I don’t smoke or clip coupons.

  4. Barry Ritholtz commented on Aug 16


    So you would agree that its pretty fool hardy to declare that people vote SOLELY on their economic concerns?

    That’s my point — very often people make decisions which, to an economist, makes no economic sense. To the person making those choices, there are other priorities than mere economics . . .

  5. Mike Barrett commented on Aug 16

    This is an untenable position. Let’s take an extreme
    example: having children. Children are very
    expensive. There is an excellent chance that you will
    never recover the money you spend raising a child,
    much less make a profit. But most people don’t raise
    children for profit, they do it for emotional
    satisfaction. One could say that they value the
    emotional rewards that they get from raising children
    more than they value the money that it costs.

    One could say that, but what would it mean? We can
    see that people raise children. Most of them are
    aware that it costs money to do so. Most of them
    can’t even make a rough estimate as to how much
    children will cost them. Does that mean that to
    decide to have children without considering
    approximately what the financial costs will be is
    irrational? I don’t think so.

    There is a psychic cost in calculating the costs of
    things. Making a best estimate about how much kids
    will cost means that you’re the kind of person that
    makes estimates about the costs of those kinds of
    things. A lot of people don’t want to be that kind of
    person. Is that irrational? One could say that they
    value the emotional rewards of being the kind of
    person they want to be more than they value the money
    they might loose being more rational about money.

    One could say that but what would that mean? …

    People behave economically rationally if you define
    their values by their behavior. But what other method
    can you use to decide what someone else values?

  6. Ben W. commented on Aug 17

    “people make decisions which, to an economist, makes no economic sense”

    I’m just troubled by you equating rationality with “whatever makes my pocket-book fatter”. Because, as Mr. Barrett points out, if “economic sense” doesn’t yield real sense, then it’s not much use. We should reconsider what we consider economic sense.

    To illustrate my point: Getting laid regularly equates, on average to about $50,000 anually, in terms of resulting happiness. So I could forgo a “great” economic opportunity and still be better off if my choice got me a meaningful relationship instead. This doesn’t make me unreasonable, it makes me happy.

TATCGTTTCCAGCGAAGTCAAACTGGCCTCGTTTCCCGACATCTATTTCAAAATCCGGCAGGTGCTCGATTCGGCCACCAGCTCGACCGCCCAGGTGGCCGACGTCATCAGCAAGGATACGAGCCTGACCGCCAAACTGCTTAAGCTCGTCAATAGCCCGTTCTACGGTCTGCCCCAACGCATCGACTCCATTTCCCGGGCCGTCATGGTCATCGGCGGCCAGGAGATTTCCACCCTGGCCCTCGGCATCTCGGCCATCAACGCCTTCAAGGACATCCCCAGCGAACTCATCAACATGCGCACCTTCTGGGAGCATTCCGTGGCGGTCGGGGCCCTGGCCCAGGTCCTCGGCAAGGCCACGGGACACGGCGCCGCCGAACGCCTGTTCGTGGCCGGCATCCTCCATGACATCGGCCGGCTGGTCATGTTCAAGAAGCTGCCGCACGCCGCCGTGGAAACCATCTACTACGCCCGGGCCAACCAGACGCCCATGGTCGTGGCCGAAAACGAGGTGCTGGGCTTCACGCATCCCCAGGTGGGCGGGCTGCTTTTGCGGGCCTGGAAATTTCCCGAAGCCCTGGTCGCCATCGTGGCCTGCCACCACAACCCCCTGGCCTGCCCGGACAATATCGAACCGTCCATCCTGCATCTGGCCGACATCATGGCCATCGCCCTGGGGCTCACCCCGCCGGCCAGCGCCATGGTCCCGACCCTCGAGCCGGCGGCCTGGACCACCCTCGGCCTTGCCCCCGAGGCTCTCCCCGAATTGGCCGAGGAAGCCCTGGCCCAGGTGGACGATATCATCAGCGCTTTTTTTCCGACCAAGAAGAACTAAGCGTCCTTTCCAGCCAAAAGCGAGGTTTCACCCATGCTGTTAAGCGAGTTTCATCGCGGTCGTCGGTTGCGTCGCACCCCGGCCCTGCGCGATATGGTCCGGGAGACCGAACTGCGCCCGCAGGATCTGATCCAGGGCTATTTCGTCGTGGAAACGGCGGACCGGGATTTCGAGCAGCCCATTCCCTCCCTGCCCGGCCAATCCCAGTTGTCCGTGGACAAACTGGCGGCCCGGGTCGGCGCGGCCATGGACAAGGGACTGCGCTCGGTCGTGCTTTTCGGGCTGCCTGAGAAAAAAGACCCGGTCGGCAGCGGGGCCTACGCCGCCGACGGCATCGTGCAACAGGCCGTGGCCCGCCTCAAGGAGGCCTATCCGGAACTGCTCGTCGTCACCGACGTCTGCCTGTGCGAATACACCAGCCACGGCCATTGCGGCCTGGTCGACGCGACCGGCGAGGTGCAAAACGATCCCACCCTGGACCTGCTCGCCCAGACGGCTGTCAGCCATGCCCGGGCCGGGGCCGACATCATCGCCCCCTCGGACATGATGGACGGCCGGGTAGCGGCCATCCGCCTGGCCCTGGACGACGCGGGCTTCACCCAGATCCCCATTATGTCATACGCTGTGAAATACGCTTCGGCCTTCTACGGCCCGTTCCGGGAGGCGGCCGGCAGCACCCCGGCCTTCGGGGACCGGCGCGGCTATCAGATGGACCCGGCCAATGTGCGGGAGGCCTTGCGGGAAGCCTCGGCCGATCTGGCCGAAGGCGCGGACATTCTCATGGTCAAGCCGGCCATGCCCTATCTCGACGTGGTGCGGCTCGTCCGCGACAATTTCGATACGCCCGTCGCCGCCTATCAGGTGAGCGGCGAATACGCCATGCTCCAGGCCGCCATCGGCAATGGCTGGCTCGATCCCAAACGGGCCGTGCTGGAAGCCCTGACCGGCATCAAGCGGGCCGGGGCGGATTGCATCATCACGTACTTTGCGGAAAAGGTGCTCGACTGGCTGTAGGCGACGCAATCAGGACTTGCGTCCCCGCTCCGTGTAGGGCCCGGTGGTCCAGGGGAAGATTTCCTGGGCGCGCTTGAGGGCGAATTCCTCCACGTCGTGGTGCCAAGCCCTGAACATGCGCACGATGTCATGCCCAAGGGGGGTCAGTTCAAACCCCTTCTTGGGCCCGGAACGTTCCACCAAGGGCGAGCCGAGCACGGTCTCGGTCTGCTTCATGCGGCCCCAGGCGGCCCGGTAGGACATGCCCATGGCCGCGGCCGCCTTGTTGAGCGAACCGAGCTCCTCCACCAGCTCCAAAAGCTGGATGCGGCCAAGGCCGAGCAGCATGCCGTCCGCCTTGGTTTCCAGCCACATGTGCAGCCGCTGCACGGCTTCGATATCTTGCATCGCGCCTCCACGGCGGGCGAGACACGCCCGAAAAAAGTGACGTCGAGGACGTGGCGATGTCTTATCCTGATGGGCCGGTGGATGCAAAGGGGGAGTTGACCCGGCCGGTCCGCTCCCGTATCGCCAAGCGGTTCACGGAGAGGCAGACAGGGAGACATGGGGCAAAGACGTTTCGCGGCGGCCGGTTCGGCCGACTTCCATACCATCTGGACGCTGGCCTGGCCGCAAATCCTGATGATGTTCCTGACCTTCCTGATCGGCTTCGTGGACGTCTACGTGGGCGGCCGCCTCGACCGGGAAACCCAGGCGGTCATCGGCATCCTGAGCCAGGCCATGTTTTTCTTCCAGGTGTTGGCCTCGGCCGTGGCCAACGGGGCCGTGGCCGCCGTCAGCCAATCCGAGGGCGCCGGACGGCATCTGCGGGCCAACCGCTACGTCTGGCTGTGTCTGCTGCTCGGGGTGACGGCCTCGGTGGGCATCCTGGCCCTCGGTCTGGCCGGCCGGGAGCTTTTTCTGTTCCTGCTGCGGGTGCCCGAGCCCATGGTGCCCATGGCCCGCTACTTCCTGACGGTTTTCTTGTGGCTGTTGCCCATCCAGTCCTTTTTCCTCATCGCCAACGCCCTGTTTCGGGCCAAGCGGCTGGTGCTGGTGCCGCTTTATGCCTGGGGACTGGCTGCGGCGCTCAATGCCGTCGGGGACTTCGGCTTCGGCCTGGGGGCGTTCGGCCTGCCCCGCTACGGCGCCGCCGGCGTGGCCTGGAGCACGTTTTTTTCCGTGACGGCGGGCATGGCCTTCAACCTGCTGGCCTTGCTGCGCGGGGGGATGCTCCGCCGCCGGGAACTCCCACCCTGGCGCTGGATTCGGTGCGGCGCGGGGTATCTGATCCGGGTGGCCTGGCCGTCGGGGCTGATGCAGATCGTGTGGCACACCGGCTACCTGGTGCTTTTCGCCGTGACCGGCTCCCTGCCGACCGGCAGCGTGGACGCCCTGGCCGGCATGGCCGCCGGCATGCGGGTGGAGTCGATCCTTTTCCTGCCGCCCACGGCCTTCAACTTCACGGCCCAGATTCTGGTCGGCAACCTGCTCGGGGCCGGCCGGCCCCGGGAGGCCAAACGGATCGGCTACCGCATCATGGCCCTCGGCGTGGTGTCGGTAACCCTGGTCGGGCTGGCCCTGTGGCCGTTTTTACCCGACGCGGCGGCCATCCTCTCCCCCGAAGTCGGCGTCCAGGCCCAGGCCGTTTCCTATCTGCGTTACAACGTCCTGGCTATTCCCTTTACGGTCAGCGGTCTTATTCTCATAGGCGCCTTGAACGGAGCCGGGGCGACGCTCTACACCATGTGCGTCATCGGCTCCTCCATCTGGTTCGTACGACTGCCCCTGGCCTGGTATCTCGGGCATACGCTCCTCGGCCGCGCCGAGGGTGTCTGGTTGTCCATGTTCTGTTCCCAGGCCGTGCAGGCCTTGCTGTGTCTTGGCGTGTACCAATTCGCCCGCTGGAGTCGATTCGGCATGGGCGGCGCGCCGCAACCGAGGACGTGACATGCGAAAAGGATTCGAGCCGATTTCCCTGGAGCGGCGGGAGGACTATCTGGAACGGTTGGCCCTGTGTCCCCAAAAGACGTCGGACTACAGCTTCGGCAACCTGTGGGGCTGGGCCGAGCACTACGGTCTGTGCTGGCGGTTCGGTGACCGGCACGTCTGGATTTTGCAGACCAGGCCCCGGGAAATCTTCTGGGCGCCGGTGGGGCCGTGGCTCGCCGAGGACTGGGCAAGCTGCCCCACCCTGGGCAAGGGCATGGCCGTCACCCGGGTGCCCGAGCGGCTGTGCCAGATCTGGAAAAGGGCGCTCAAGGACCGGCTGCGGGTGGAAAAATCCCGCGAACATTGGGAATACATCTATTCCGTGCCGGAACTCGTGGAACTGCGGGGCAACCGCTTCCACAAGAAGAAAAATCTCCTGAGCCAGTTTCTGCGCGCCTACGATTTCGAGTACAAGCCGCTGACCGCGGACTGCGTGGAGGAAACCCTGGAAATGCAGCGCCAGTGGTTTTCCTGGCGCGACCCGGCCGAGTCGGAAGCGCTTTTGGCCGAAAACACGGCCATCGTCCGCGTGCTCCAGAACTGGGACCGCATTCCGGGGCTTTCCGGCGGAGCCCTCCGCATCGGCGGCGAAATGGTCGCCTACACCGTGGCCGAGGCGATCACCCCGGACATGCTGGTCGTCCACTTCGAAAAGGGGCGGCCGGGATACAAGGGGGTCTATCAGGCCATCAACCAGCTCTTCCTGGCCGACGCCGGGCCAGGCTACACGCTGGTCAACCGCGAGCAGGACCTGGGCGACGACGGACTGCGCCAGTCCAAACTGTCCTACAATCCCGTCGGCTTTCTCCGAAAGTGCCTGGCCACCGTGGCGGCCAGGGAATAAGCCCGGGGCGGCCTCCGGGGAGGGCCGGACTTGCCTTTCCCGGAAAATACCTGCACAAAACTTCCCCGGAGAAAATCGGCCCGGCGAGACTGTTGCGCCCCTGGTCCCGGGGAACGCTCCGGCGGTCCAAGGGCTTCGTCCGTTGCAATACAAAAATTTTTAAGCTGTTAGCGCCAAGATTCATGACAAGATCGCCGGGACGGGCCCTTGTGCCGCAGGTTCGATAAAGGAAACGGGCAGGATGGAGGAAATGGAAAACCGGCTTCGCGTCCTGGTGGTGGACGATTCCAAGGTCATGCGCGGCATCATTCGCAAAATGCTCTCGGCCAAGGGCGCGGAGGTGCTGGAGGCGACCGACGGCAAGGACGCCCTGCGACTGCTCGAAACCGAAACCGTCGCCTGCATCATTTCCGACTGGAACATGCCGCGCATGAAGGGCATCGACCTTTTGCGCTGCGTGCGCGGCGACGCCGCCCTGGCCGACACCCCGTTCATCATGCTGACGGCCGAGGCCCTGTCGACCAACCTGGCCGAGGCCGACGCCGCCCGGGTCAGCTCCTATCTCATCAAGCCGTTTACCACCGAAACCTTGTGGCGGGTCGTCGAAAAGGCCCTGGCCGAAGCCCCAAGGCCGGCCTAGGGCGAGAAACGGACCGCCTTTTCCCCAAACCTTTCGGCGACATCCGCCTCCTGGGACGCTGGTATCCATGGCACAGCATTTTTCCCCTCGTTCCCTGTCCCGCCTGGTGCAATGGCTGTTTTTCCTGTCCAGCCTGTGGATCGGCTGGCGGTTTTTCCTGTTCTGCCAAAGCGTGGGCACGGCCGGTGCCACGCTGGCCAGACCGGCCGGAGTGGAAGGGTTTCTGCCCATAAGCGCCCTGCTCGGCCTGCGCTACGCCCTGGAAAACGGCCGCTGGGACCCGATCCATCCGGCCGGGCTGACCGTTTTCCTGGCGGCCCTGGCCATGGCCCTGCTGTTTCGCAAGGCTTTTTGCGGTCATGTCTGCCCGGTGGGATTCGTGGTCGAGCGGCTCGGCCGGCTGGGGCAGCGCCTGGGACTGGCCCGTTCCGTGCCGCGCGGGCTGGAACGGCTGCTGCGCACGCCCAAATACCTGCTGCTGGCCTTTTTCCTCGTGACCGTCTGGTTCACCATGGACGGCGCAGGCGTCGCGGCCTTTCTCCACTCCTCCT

It’s a little strange, but I’m convinced economics, on a personal level, like with Mr. Fair’s game theory, should be about more than money, if it hopes to do the things Mr. Fair is attempting, like predict how people will act in the future. It should be about seeking pleasure and avoiding pain, the two fundamental biological motivators.

    Businesses don’t care about happiness, they care about the bottom line, as they should. However, employees, consumers, and people in general, do care about happiness, which does have economic value to them, and factors into their decisions. This does not suggest incoherance or irrationality. It does suggest greater complexity.

    As for me, I predict Mr. Fair will be continually frustrated trying to balance his infinitely complex equation. Nash equalibria are meaningful almost exclusively in contrived games or extremely simple systems. They’re the only easy answers that I know of, and they have serious flaws. Lucky for Mr. Fair, he’ll only be proven wrong about once every 8 years, so Yale will hardly notice.

    As for Mr. Barrett, I think the answer he’s looking for is evolutionary game theory.

  7. Marc Brazeau commented on Aug 17

    I believe is that the problem is that the economist tries to reduce the complexity of –> short term/long term interest ; financial/spiritual ; pleasure/pain ; conform/rebel ; real interests/percieved interest ; productive/self destructive behaviors ; etc –> into a calculation that all of those and more feed our decisions in calculations that can be reduced to util value.

    But if EVERYTHING can be reduced to util values, then util value has no descriptive value.

    Economics and the assumptions of behavior based on economic self interest are very useful for attempting to understanding many things.

    I don’t think, however, that economics will ever provide the most useful set of analytic tools for understanding why a fourteen year old girl living in the projects in Hartford CT. raised by a single mother, raped by an uncle, barraged by pop culture and a failing school system “decides” to have a baby.

    Certainly you could set up econometric models to try to understand that. But I think that other lines of inquiry will cut to the center more effectively.

  8. Marc Brazeau commented on Aug 17

    I should have said “util value has no descriptive POWER’

    Also, in response to your brewing objection.

    What I’m saying is that the assumptions of economic regarding human behavior (as being primarily about improving material well being) are so far removed from the motivations of the hypothetical 14 year old girl as to render them as extremely clumsy tool of inquiry.

    If all you have is a large, expensive set of high quality allen wrenches, then everything starts to look a hex nut.